Last week we kicked off this series by taking a look at the Cincinnati Reds rotation and the minor leaguers/prospects who could contend for spots. Today we move to the other end of the pitchers and look at guys who could be contending for a spot in the bullpen.
The Cincinnati Reds bullpen in 2016 was downright atrocious, especially in the first half of the season. Getting back Raisel Iglesias and Michael Lorenzen in the second half really helped stabilize things, but it will go down as one of the worst ever. Part of the reason it was so bad is due to the fact that the rotation couldn’t stay healthy, so a lot of the bullpen options had to be moved into the rotation. That led to the bullpen being built on options 6-15 instead of options 1-7. In total, the bullpen posted a 5.09 ERA last season with 297 walks and 528 strikeouts. If we remove Iglesias and Lorenzen from that, things get so much worse. The ERA jumped up to 5.65 with 265 walks and just 426 strikeouts.
The team has hit the free agent market to try and improve things. They signed reliever Drew Storen. They acquired reliever Austin Brice in a trade with the Marlins. They even gave a minor league contract to Bronson Arroyo.Ã‚Â Still, there seems to be some competition for several spots in the bullpen.
Short of injuries, it would seem that Michael Lorenzen, Raisel Iglesias and Drew Storen are locks. That still leaves four open spots. Guys like Tony Cingrani, Jumbo Diaz and Blake Wood probably head into camp with a head start on jobs than the minor league guys, but all have things to prove as well.
These guys would seem to have some sort of chance to make the bullpen with a good spring: Barrett Astin, Lisalverto Bonilla, Austin Brice, Rookie Davis, Wandy Peralta, Sal Romano, Alejandro Chacin, Evan Mitchell and Nick Routt. The last three names listed are not on the current 40-man roster but will be in big league camp. Bonilla, Brice and Peralta have some limited big league experience among that group.
What do they need to show in the spring to get the job?
We will go in alphabetical order, starting with 40-man players before jumping to the non-40-man players. Barrett Astin kicks things off for the 40-man group. If he comes out this spring and does what he did in Double-A last season, there’s probably a good chance he wins a job. He throws lots of strikes, he can miss some bats and doesn’t walk batters. He also gets plenty of ground balls, posting a 64% groundball rate in 2016 at the Double-A level. He also fits the Reds idea of wanting relievers that can pitch multiple innings in an outing.
Lisalverto Bonilla may be a name that’s brand new to you. There’s a reason for that: He was just added to the organization yesterday. After missing the 2015 season due to having Tommy John surgery he returned to the mound last season. His first half was a bit of a struggle in the bullpen, but he moved to the rotation in the second half and posted outstanding numbers. While he may get a look as a starter in the spring with the Reds, it’s more likely he’ll be viewed as a reliever. If he can repeat what he did in the second half of his 2016 minor league season where he posted a 3.45 ERA in 75.2 innings with 20 walks and 76 strikeouts, he could make a strong argument to round out the bullpen. Like Astin, he too could fit the role of multi-inning reliever that the team seems to want.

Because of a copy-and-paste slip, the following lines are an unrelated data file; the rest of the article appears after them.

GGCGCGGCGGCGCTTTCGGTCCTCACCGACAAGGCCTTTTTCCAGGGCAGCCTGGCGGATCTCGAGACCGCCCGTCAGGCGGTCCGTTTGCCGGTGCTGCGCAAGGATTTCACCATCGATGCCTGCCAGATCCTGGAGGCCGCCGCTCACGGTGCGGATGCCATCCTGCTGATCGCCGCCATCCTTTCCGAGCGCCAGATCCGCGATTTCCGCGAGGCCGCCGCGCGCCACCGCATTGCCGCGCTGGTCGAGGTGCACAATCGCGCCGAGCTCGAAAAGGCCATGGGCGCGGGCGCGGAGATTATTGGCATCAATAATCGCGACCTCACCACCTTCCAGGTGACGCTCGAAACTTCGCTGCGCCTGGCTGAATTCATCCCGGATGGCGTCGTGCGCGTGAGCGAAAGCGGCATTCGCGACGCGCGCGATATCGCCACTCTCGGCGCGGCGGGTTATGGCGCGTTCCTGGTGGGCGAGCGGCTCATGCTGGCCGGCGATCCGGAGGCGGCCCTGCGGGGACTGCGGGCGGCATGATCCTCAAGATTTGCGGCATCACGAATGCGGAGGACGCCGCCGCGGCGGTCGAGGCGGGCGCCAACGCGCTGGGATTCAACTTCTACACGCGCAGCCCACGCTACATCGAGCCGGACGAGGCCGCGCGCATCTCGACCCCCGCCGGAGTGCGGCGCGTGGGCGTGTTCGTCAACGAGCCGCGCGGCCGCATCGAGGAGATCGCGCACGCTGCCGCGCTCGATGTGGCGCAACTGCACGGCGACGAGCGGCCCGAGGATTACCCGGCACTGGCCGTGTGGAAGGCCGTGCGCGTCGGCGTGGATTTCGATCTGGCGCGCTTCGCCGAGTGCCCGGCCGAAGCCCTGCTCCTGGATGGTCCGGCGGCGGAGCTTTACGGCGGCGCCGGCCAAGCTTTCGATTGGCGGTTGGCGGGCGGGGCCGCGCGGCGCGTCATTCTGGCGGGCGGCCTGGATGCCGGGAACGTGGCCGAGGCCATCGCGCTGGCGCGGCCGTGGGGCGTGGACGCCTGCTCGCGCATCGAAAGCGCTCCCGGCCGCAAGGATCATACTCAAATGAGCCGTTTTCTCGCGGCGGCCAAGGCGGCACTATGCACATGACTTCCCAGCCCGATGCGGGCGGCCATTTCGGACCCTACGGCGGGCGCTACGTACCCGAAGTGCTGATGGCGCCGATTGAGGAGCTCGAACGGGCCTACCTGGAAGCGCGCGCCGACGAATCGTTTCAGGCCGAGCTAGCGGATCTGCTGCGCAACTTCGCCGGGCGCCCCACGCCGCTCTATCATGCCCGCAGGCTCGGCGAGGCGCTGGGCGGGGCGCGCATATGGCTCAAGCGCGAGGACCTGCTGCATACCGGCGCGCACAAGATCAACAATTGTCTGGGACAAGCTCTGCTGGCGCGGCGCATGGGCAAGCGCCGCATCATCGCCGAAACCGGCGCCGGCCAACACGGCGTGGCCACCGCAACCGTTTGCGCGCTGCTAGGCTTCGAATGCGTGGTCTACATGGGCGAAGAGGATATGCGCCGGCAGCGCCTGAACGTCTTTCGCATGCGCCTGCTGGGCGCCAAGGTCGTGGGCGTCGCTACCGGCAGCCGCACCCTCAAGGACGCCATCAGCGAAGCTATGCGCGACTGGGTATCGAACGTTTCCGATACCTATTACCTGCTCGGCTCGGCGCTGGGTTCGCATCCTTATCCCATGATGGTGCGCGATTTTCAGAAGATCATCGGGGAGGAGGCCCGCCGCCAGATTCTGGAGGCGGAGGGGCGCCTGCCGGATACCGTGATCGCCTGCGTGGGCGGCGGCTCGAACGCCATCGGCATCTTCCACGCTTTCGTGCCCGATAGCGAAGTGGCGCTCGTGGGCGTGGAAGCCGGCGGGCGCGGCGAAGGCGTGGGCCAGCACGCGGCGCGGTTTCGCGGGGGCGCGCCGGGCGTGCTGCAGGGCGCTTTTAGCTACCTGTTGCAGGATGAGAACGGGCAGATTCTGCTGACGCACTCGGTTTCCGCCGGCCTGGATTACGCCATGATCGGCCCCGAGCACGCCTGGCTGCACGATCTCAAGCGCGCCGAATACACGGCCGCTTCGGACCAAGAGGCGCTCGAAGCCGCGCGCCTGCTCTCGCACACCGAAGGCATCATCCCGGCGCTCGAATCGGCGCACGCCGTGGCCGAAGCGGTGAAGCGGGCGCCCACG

Before the Reds signed Drew Storen, it seemed that Austin Brice may have had the inside track to the final spot in the bullpen entering spring training. His limited action with the Marlins last season didn’t go well in the ERA column where he posted a 7.07 mark in 14.0 innings. On the flip side of that, his WHIP was 1.00 and he had 14 strikeouts and just five walks in that span. To win a job he would likely need to just show what he did in the minor leagues in 2016 where he posted a 2.74 ERA in 102.0 innings with 30 walks and 89 strikeouts. Like the previously mentioned players, his past experience likely allows him to handle a multi-inning role.
Rookie Davis was the headliner in the Aroldis Chapman deal to the Yankees. While his ERA was shiny last year in Double-A, his peripherals left plenty of room for questions. Overall he posted a 3.82 ERA between Double-A and Triple-A but only had 77 strikeouts in 125.0 innings. His stuff also took a step backwards from the previous season. Davis did battle multiple small injuries throughout the year, ones that weren’t enough to put him on the shelf, but may have led to his stuff simply not being there. If Davis is going to have any chance to win a spot he’s going to have to show the kind of stuff he flashed in 2015 before he joined the organization and also put up very strong numbers from the very beginning.